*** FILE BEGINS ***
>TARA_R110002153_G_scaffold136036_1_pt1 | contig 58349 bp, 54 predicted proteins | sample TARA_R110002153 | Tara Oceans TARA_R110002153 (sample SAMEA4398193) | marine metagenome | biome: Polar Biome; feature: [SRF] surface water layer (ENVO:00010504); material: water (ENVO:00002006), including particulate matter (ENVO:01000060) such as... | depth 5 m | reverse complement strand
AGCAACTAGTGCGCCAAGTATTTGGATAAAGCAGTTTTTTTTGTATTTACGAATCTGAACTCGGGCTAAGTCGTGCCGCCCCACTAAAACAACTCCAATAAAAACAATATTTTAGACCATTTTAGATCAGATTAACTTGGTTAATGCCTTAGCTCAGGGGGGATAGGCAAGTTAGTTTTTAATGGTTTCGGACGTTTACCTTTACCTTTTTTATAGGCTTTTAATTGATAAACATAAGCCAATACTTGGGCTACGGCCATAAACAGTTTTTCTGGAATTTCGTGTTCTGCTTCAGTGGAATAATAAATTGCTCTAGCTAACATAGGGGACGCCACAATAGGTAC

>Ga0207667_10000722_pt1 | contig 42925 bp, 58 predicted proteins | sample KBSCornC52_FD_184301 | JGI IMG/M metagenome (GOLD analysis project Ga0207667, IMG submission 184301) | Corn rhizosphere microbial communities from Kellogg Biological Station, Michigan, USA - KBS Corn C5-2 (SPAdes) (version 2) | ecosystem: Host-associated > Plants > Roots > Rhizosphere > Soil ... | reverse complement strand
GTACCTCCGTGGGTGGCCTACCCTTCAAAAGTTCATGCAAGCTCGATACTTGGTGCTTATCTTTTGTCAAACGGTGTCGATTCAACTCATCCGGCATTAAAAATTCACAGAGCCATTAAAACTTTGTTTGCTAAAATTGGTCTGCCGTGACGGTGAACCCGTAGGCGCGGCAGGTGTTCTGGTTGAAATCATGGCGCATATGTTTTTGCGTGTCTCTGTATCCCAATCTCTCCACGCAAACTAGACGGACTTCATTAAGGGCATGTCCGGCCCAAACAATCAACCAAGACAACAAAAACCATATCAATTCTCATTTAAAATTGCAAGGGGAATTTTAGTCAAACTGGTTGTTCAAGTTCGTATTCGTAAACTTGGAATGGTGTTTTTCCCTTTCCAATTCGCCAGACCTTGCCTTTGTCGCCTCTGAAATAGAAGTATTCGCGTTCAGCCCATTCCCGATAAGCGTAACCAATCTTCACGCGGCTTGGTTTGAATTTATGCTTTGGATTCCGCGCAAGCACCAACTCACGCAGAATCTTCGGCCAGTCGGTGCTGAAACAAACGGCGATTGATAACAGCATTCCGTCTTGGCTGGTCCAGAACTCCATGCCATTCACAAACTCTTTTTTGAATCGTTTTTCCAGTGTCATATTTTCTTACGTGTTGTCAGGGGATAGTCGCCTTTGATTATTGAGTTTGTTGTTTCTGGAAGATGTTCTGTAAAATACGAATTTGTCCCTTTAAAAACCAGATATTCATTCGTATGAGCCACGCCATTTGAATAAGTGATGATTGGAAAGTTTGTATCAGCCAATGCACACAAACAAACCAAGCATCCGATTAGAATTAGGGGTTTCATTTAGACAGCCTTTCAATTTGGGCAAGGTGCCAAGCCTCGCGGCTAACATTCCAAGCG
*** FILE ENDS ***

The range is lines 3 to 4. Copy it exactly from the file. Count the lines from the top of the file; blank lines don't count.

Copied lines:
>Ga0207667_10000722_pt1 | contig 42925 bp, 58 predicted proteins | sample KBSCornC52_FD_184301 | JGI IMG/M metagenome (GOLD analysis project Ga0207667, IMG submission 184301) | Corn rhizosphere microbial communities from Kellogg Biological Station, Michigan, USA - KBS Corn C5-2 (SPAdes) (version 2) | ecosystem: Host-associated > Plants > Roots > Rhizosphere > Soil ... | reverse complement strand
GTACCTCCGTGGGTGGCCTACCCTTCAAAAGTTCATGCAAGCTCGATACTTGGTGCTTATCTTTTGTCAAACGGTGTCGATTCAACTCATCCGGCATTAAAAATTCACAGAGCCATTAAAACTTTGTTTGCTAAAATTGGTCTGCCGTGACGGTGAACCCGTAGGCGCGGCAGGTGTTCTGGTTGAAATCATGGCGCATATGTTTTTGCGTGTCTCTGTATCCCAATCTCTCCACGCAAACTAGACGGACTTCATTAAGGGCATGTCCGGCCCAAACAATCAACCAAGACAACAAAAACCATATCAATTCTCATTTAAAATTGCAAGGGGAATTTTAGTCAAACTGGTTGTTCAAGTTCGTATTCGTAAACTTGGAATGGTGTTTTTCCCTTTCCAATTCGCCAGACCTTGCCTTTGTCGCCTCTGAAATAGAAGTATTCGCGTTCAGCCCATTCCCGATAAGCGTAACCAATCTTCACGCGGCTTGGTTTGAATTTATGCTTTGGATTCCGCGCAAGCACCAACTCACGCAGAATCTTCGGCCAGTCGGTGCTGAAACAAACGGCGATTGATAACAGCATTCCGTCTTGGCTGGTCCAGAACTCCATGCCATTCACAAACTCTTTTTTGAATCGTTTTTCCAGTGTCATATTTTCTTACGTGTTGTCAGGGGATAGTCGCCTTTGATTATTGAGTTTGTTGTTTCTGGAAGATGTTCTGTAAAATACGAATTTGTCCCTTTAAAAACCAGATATTCATTCGTATGAGCCACGCCATTTGAATAAGTGATGATTGGAAAGTTTGTATCAGCCAATGCACACAAACAAACCAAGCATCCGATTAGAATTAGGGGTTTCATTTAGACAGCCTTTCAATTTGGGCAAGGTGCCAAGCCTCGCGGCTAACATTCCAAGCG